Pieter Bruegel the Elder (Netherlandish, Breda (?) ca. 1525–1569 Brussels)
Pen and black-brown ink on white-prepared partially carved block of applewood
Overall: 10 3/8 x 16 3/8 x 1 1/8 in. (26.4 x 41.6 x 2.9 cm)
Harris Brisbane Dick Fund, 1932
Not on view
This remarkable drawing represents a group of street performers putting on a comic folk play, The Dirty Bride (De Vuile Bruid) on the occasion of Shrovetide, the three days before Ash Wednesday. The coarse, bedraggled bride being led from a shabby nuptial tent is Nisa, while the prancing groom who leads her out is Mopsus. The account of their marriage derives from the Eighth Eclogue of the Roman poet Virgil, but also appeared in several contemporary books of proverbs, in which it was used to indicate a world turned upside down. In this print after Bruegel's drawing, which was engraved by Pieter van der Heyden and published by Hieronymus Cock in 1570, a Latin inscription was added below the image that translates "Mopsus marries Nisa, what may not we lovers hope for"—i.e., anything can happen. The learned members of Bruegel's and Cock's audience surely would have appreciated the association of the ancient quotation with a contemporary folk custom at Shrovetide, the season of festivity just before Lent. The drawing was originally meant to serve as the design for a woodcut but, for an unknown reason, the carving of the block was abandoned after cutting in the upper left corner was carried out. Presumably it was Bruegel's death in 1569 that brought the design into the publisher's hands and to fruition as an engraving.
Blasius Höfel (1792–1863); F. J. Gsell; Carl Kayser; Theodor von Frimmel; Albert Figdor; Vendor: Gustav Nebehay (Berlin and Vienna, 1881–1935)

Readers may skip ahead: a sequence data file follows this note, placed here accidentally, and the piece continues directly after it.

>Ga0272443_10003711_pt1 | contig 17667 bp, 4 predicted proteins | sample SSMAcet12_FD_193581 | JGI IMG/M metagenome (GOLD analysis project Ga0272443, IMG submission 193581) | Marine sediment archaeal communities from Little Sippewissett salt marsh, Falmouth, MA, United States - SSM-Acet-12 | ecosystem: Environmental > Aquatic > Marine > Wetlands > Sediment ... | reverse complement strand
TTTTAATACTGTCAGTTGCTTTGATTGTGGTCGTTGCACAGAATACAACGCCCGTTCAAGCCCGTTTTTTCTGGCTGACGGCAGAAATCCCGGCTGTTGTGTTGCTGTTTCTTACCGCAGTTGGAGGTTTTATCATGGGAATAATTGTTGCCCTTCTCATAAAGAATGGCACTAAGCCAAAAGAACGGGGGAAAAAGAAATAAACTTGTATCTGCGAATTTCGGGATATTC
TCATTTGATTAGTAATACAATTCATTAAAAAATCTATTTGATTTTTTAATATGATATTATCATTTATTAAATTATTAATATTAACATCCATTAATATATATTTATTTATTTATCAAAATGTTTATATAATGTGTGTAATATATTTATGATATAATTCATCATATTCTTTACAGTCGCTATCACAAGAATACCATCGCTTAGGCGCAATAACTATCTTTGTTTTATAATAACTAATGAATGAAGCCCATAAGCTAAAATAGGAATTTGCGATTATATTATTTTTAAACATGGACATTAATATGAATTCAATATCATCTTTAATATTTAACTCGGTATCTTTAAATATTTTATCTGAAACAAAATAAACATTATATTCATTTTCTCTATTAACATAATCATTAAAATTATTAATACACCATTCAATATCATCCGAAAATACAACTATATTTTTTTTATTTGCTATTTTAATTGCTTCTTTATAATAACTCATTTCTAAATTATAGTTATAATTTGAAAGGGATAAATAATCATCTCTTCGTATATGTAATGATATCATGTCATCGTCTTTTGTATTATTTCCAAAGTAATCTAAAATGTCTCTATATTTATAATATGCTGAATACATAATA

New York. The Metropolitan Museum of Art [The Met Breuer]. "Unfinished: Thoughts Left Visible," March 18–September 4, 2016.
Van Bastelaer and Hulin de Loo 1907, no. 217 Ivins 1933, pp. 5-6 Ivins 1934 Munz 1961, no. 153 Berlin 1975, no. 99 Marijnissen en al. 1988, p. 290, no. 79 Mielke 1996, no. 65 Rotterdam/MMA 2001, no. 111
Réné van Bastelaer Peter Bruegel l'ancien, son oeuvre et son temps; étude historique, suivie des catalogues raisonnés de son oeuvre dessiné et gravé. Brussels, 1907, cat. no. 217.
William M. Ivins Jr. A Woodblock by Brueghel. in Metropolitan Museum Studies. The Metropolitan Museum of Art, vol. 5, no.1, August 1934, p. 116, ill.
Ludwig Münz The Drawings of Bruegel Complete edition. London, 1961, cat. 153; pl. 150, ill.
Christian M. Nebehay, Vienna Die Goldenen Sessel meines Vaters: Gustav Nebehay (1881-1935), Antiquar und Kunthändler in Leipzig, Wien und Berlin. Vienna, 1983, fig. no. 165, ill.
Hans Mielke Pieter Bruegel: die Zeichnungen. 1996, cat. no. 65, ill.
Nadine Orenstein Pieter Bruegel the Elder: Drawings and Prints. Exh. cat. The Metropolitan Museum of Art, New York, 2001.
Manfred Sellink Bruegel: The Complete Paintings, Drawings and Prints. Mauro Lucco, Christopher Brown, Till-Holger Borchert, The Classical Art Series, 2007, cat. no. 155, ill.